Walking Gallipoli, Battleground Gallipoli

The Battleground Series has become extremely popular, combining thoroughly researched text, great photos and other images, all at a very low price. Gallipoli was a tragedy for many reasons but it was also a battleground where soldiers, airmen and sailors fought with determination and great courage. – Very Highly Recommended.

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NAME: Walking Gallipoli, Battleground Gallipoli
FILE: R3046
AUTHOR: Stephen Chambers
PUBLISHER: Pen & Sword
BINDING: soft back
PRICE: £15.99                                                                
GENRE: Non Fiction
SUBJECT: WWI, World War I, World War 1, World War one, First World War, The 
Great War, 1914-1918, Ottoman Empire, Eastern Front, Turkey, Gallipoli, amphibious 
landings, ANZAC

ISBN: 1-47382-564-4

IMAGE: B3046.jpg
BUYNOW: tinyurl.com/r9bcmra
LINKS: 
DESCRIPTION: The Battleground Series has become extremely popular, combining 
thoroughly researched text, great photos and other images, all at a very low price.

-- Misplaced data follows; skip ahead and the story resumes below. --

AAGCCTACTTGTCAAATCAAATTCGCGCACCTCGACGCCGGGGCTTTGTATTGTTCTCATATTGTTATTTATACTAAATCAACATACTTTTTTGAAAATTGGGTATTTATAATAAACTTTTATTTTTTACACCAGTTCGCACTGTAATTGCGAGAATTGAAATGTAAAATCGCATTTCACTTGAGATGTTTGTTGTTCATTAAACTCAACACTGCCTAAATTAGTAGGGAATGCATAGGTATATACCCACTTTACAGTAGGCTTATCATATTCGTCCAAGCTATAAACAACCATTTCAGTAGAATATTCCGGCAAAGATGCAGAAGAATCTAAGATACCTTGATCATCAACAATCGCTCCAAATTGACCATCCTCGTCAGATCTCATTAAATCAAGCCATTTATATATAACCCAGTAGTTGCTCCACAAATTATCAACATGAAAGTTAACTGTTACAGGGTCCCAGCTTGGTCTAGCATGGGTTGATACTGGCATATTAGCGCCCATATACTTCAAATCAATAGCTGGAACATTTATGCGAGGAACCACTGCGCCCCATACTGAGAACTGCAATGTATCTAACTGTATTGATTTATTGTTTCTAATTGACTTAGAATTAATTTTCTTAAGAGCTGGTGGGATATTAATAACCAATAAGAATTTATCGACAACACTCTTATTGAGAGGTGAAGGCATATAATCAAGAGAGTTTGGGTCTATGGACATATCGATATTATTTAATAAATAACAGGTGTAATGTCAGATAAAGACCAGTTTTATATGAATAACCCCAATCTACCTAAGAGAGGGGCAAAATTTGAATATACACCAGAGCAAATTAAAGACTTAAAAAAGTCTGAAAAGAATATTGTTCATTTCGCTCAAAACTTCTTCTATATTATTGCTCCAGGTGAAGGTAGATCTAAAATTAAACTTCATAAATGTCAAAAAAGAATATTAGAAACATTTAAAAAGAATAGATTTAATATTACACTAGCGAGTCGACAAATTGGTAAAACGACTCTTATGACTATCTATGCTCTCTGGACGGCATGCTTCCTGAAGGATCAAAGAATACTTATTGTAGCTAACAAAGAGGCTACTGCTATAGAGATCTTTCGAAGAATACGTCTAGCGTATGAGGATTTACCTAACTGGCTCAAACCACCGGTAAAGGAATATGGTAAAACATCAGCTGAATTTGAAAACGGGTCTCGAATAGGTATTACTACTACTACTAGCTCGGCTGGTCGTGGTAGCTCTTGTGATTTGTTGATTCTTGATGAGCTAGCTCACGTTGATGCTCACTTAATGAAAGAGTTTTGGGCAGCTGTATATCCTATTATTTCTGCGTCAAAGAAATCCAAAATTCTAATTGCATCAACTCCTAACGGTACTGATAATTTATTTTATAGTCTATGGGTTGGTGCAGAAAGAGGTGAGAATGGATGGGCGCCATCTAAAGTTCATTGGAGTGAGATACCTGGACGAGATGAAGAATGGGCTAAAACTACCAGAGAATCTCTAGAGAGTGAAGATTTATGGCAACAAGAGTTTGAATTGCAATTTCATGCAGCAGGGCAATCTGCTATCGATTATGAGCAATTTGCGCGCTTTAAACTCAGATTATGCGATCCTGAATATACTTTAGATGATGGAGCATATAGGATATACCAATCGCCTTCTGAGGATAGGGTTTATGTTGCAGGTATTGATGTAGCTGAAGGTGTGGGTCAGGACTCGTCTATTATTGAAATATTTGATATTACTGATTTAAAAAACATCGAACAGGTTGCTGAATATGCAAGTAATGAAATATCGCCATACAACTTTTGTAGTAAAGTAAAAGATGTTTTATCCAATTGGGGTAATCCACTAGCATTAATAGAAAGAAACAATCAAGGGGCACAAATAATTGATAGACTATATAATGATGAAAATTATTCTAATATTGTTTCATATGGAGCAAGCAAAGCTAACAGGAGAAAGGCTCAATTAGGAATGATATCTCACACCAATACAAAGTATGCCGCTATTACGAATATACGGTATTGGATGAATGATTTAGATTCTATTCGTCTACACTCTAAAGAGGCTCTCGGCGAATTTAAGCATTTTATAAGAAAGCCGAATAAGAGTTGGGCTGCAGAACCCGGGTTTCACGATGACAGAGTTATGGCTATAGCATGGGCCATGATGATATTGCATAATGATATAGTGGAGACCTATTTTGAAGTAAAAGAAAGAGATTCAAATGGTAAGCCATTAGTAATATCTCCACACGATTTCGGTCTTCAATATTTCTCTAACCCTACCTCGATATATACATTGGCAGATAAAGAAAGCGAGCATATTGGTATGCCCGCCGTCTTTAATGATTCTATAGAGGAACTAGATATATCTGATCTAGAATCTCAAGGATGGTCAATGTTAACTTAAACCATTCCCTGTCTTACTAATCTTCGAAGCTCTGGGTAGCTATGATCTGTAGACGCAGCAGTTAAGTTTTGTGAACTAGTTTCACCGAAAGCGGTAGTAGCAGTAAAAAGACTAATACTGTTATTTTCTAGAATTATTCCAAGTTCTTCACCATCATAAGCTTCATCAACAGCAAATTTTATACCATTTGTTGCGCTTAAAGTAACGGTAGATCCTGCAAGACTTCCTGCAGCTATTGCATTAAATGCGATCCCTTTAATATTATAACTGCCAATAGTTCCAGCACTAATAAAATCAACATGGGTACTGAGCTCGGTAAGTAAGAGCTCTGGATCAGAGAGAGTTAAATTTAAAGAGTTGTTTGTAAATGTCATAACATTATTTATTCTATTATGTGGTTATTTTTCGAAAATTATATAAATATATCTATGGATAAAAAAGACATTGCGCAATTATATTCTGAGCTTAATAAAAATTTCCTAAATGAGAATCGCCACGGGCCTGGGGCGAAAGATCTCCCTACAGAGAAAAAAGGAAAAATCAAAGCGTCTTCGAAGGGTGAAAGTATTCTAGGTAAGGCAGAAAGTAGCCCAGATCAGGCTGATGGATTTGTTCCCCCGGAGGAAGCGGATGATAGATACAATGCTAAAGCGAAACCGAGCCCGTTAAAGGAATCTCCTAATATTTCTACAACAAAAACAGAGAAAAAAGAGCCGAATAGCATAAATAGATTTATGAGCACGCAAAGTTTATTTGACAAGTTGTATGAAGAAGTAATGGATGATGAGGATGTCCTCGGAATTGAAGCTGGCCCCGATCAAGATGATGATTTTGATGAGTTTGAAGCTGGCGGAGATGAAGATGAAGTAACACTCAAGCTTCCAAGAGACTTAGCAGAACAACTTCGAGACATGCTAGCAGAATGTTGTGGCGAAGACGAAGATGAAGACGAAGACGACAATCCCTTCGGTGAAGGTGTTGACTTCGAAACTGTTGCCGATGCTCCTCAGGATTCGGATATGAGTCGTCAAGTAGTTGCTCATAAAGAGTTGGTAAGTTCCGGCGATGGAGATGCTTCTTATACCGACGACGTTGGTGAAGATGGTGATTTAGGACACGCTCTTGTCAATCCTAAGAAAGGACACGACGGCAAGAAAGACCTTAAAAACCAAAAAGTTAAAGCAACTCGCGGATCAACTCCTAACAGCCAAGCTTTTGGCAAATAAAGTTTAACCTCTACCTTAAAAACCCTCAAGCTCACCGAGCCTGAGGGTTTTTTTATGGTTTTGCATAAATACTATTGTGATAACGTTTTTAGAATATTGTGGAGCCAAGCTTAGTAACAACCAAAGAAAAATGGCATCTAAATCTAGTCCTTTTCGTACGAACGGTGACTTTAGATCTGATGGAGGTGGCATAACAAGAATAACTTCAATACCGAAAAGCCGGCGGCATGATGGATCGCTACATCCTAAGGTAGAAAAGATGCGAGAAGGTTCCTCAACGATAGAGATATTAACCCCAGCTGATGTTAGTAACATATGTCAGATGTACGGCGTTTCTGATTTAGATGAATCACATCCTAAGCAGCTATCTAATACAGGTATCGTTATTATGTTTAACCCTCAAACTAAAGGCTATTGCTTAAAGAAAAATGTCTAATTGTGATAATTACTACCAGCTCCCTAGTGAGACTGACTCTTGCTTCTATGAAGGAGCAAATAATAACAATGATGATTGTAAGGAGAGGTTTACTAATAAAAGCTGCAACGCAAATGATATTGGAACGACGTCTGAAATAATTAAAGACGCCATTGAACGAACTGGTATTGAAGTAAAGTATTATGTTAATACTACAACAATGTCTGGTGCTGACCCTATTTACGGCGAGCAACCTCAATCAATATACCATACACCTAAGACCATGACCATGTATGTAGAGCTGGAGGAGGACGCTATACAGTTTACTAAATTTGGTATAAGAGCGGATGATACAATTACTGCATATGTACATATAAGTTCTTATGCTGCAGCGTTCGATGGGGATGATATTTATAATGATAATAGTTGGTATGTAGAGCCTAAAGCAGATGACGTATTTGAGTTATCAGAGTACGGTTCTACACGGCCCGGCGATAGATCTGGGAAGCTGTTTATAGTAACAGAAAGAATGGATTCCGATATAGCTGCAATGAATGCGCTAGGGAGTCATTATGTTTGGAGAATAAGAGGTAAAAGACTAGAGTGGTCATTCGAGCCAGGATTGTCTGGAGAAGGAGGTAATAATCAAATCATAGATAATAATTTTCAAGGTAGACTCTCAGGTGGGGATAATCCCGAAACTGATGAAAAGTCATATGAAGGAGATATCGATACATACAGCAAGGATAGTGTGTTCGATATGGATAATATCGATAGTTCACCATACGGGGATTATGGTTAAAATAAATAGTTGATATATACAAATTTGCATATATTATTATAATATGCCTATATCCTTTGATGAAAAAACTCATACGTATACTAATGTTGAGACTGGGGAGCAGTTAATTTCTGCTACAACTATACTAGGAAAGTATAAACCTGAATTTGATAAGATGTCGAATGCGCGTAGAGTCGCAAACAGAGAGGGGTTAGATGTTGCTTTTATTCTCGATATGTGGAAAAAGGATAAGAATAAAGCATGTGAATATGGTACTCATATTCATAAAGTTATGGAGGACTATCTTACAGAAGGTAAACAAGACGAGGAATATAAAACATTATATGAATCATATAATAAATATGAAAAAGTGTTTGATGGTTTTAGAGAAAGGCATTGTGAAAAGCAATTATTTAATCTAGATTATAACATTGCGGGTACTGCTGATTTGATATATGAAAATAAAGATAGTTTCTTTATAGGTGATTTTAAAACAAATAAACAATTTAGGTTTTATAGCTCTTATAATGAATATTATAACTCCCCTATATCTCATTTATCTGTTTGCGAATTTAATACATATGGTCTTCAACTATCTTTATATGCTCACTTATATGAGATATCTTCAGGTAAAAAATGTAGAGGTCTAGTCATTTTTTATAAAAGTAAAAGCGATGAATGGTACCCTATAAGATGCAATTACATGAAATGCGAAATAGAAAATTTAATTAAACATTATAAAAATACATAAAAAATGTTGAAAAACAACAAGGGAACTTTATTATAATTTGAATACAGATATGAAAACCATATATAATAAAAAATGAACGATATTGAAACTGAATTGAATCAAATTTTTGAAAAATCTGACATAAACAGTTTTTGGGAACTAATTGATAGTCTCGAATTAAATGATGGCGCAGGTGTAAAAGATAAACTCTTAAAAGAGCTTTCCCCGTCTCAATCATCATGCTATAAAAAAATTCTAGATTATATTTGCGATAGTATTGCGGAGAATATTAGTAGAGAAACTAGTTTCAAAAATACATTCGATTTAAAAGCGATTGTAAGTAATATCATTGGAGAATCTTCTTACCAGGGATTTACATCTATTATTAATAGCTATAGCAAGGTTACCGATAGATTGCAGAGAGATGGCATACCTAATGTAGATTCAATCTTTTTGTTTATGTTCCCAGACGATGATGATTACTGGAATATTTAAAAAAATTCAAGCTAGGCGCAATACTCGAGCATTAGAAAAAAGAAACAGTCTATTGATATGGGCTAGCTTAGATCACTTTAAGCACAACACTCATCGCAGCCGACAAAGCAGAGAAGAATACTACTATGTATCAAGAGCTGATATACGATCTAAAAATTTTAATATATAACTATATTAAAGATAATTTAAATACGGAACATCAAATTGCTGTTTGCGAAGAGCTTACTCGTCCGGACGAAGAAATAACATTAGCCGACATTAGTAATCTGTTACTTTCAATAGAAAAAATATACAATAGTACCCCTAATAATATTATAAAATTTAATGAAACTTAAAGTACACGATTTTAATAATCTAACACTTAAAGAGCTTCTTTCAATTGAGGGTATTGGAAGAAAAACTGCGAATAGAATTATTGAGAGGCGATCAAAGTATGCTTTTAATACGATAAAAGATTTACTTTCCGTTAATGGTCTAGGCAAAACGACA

Gallipoli was a tragedy for many reasons but it was also a battleground where 
soldiers, airmen and sailors fought with determination and great courage. – Very 
Highly Recommended.

This new Battleground Guide provides all the information required by those wishing 
to visit the battleground and walk the land, remember the dead and understand the 
terrain. It also provides a wealth of detail and a great many excellent images that 
anyone with an interest in military history will find valuable. It also presents concise 
information in a pocketable book that augments, and often corrects, some of the 
serious historical analysis in other books.

Gallipoli was a gamble by the British. It ended in withdrawal but it was a chance that 
had to be taken. There were deficiencies in command, most notably in continuing the 
fight beyond the point where withdrawal should have been the correct decision. The 
basic plan was drawn on the experience of the Royal Navy forcing the Straits and the 
need to reinforce the Russian Army. At the same time, the Western Front was clearly 
bogged down in a costly war of attrition. To not have tried a new attack to break the 
stalemate would have been unforgivable.

The brunt of the battle and its casualties was bourne by the Australian and New 
Zealand troops that had been sent towards Europe via the Suez Canal. It was logical to 
send fresh troops who were already almost at the point where the battle seemed most 
appropriate.

Low cost air travel now opens battlegrounds to those wishing to visit battles fought by 
family members and by those who wish to add some personal insights to their 
knowledge of the ground. As a result, this new book should sell as well as its sisters 
in the series.